Cooking it low and slow produces moist, tender meat but with a steak like consistency, which most of us see as a good thing. Cooking it above 150F will lead to the meat falling apart but the temperature means you lose liquid and it becomes dry. There may not be a happy medium where you get both things that you want.

 

I wouldn't discount experimenting with different meat sources as well. Marbling is one component of meat but there are many more that affect how it will react to cooking.


Edited by nickrey, 17 February 2013 - 10:00 PM.

Nick Reynolds, aka "nickrey"

"My doctor told me to stop having intimate dinners for four.
Unless there are three other people." Orson Welles
My eG Foodblog


#12 Twyst

Twyst
  • participating member
  • 293 posts

Posted 18 February 2013 - 07:05 AM

It sounds as though you may just want to  stick to braising when it comes to short ribs.  The allure of sous vide shortribs is the steak like consistency.  If you want melt in your mouth, shred with your fork texture a simple braise is the best way to accomplish that. 



#13 torolover

torolover
  • society donor
  • 55 posts

Posted 23 February 2013 - 06:02 AM

I don't think it's the ribs, since I got them at Whole Foods and they have lots of marbling in them. My goal is to get short ribs that are almost falling apart so I don't need a knife, but still moist and not stringy or tough. I have tried the low temps so far, but have not succeeded.

I have tried:

134F for 48 hours and 72 hours- great, but not what I'm looking for. Still need a knife and it's not falling apart.
140F for 48 hours and 72 hours- great, a little more flaky, but still need a knife
150F for 24 hours- not great, tough to chew and still need a knife
150F for 48 hours- not great, still tough to chew and need a knife
191F for 7 hours- OK, yes, falling apart, don't need a knife, BUT tough to chew on, and dry

I will try 160F at 24 hours next, and then at 36 hours.

Anyone else have good temp or times for moist, traditional falling apart short ribs?


Wow you are dedicated. I pretty much gave up after two attempts @ 48 hours each time and $40 dollars waisted. I just dont have the time or money to waste on this dish. My chuck roasts turn out amazing and cost a fraction of what short ribs cost.

 

I don't think it's the ribs, since I got them at Whole Foods and they have lots of marbling in them. My goal is to get short ribs that are almost falling apart so I don't need a knife, but still moist and not stringy or tough. I have tried the low temps so far, but have not succeeded.

I have tried:

134F for 48 hours and 72 hours- great, but not what I'm looking for. Still need a knife and it's not falling apart.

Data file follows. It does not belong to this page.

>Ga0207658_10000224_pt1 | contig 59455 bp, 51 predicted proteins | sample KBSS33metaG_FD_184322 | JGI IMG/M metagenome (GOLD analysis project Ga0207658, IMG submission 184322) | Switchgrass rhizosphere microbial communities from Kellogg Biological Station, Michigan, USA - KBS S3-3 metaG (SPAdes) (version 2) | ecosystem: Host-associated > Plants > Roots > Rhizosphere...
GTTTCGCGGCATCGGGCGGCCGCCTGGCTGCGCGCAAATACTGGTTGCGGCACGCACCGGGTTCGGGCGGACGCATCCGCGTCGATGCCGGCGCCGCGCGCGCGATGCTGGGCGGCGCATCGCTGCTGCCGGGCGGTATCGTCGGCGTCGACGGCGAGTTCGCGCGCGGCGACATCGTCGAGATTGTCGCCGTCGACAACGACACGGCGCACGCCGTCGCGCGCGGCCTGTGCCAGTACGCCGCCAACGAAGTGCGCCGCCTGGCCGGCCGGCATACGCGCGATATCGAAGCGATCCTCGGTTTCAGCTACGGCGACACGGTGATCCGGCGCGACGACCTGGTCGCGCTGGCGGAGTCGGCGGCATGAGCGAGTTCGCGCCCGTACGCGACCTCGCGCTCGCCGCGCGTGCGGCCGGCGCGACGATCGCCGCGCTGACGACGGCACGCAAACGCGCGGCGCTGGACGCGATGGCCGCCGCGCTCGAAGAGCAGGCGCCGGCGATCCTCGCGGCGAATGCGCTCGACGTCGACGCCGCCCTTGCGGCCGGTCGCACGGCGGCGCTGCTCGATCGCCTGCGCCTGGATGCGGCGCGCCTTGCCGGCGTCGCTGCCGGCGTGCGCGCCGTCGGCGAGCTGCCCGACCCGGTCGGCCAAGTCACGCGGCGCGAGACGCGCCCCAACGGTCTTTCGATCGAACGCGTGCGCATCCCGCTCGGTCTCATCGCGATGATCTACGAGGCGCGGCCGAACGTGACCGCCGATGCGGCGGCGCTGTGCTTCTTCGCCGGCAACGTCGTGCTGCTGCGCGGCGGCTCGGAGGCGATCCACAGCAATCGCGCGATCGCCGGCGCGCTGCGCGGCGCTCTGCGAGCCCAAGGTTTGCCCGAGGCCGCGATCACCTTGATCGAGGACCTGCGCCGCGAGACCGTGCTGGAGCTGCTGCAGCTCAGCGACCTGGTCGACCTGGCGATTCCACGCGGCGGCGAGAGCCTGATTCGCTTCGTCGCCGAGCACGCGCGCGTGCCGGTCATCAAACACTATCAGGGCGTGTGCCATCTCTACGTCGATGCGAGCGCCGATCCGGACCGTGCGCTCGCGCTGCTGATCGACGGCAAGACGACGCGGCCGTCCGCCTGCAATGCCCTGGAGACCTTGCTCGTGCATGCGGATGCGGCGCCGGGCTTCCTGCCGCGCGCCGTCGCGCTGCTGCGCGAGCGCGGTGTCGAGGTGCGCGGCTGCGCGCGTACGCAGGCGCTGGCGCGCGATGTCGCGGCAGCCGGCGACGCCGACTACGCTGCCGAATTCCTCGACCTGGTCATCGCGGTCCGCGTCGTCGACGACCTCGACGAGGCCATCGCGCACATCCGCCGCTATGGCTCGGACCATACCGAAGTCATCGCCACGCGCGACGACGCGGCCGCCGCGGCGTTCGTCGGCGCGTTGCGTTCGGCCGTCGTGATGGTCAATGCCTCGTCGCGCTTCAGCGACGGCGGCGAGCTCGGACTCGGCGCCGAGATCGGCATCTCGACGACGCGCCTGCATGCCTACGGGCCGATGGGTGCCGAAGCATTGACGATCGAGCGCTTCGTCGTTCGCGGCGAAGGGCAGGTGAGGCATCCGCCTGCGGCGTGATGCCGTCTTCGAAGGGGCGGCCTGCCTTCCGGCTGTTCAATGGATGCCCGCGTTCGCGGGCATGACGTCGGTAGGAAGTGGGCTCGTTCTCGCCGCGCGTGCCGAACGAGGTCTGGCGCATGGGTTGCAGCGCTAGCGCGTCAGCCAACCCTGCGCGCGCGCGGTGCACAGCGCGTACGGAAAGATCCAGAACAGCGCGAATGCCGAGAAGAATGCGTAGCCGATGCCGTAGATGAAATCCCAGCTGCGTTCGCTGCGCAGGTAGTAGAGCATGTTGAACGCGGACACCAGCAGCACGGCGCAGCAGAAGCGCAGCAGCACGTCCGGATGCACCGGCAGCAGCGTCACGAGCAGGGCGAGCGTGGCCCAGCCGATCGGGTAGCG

140F for 48 hours and 72 hours- great, a little more flaky, but still need a knife
150F for 24 hours- not great, tough to chew and still need a knife
150F for 48 hours- not great, still tough to chew and need a knife
191F for 7 hours- OK, yes, falling apart, don't need a knife, BUT tough to chew on, and dry

I will try 160F at 24 hours next, and then at 36 hours.

Anyone else have good temp or times for moist, traditional falling apart short ribs?I'm pretty close to finding the perfect time and temp for traditional falling apart short ribs, but keeping it stil moist!

I want to keep you guys updated on my experiments.  I'm pretty close to finding and temp/time for traditional falling apart short ribs that are still moist and not stringy!!

 

160F at 24 hours- still not falling apart or fork tender

160F at 38 hours- falling apart, fork tender, still moist

160F at 42 hours- even more falling apart, need no knife, still moist

 

I'm going to try 180F at 6 hours and 8 hours next!!

 

Thanks for the tips guys!!



#14 torolover

torolover
  • society donor
  • 55 posts

Posted 24 February 2013 - 09:06 AM

 

I don't think it's the ribs, since I got them at Whole Foods and they have lots of marbling in them. My goal is to get short ribs that are almost falling apart so I don't need a knife, but still moist and not stringy or tough. I have tried the low temps so far, but have not succeeded.

I have tried:

134F for 48 hours and 72 hours- great, but not what I'm looking for. Still need a knife and it's not falling apart.
140F for 48 hours and 72 hours- great, a little more flaky, but still need a knife
150F for 24 hours- not great, tough to chew and still need a knife
150F for 48 hours- not great, still tough to chew and need a knife
191F for 7 hours- OK, yes, falling apart, don't need a knife, BUT tough to chew on, and dry

I will try 160F at 24 hours next, and then at 36 hours.

Anyone else have good temp or times for moist, traditional falling apart short ribs?


Wow you are dedicated. I pretty much gave up after two attempts @ 48 hours each time and $40 dollars waisted. I just dont have the time or money to waste on this dish. My chuck roasts turn out amazing and cost a fraction of what short ribs cost.

 

>I don't think it's the ribs, since I got them at Whole Foods and they have lots of marbling in them. My goal is to get short ribs that are almost falling apart so I don't need a knife, but still moist and not stringy or tough. I have tried the low temps so far, but have not succeeded.

I have tried:

134F for 48 hours and 72 hours- great, but not what I'm looking for. Still need a knife and it's not falling apart.
140F for 48 hours and 72 hours- great, a little more flaky, but still need a knife
150F for 24 hours- not great, tough to chew and still need a knife
150F for 48 hours- not great, still tough to chew and need a knife
191F for 7 hours- OK, yes, falling apart, don't need a knife, BUT tough to chew on, and dry

I will try 160F at 24 hours next, and then at 36 hours.

Anyone else have good temp or times for moist, traditional falling apart short ribs?I'm pretty close to finding the perfect time and temp for traditional falling apart short ribs, but keeping it stil moist!

I want to keep you guys updated on my experiments.  I'm pretty close to finding and temp/time for traditional falling apart short ribs that are still moist and not stringy!!

 

160F at 24 hours- still not falling apart or fork tender

160F at 38 hours- falling apart, fork tender, still moist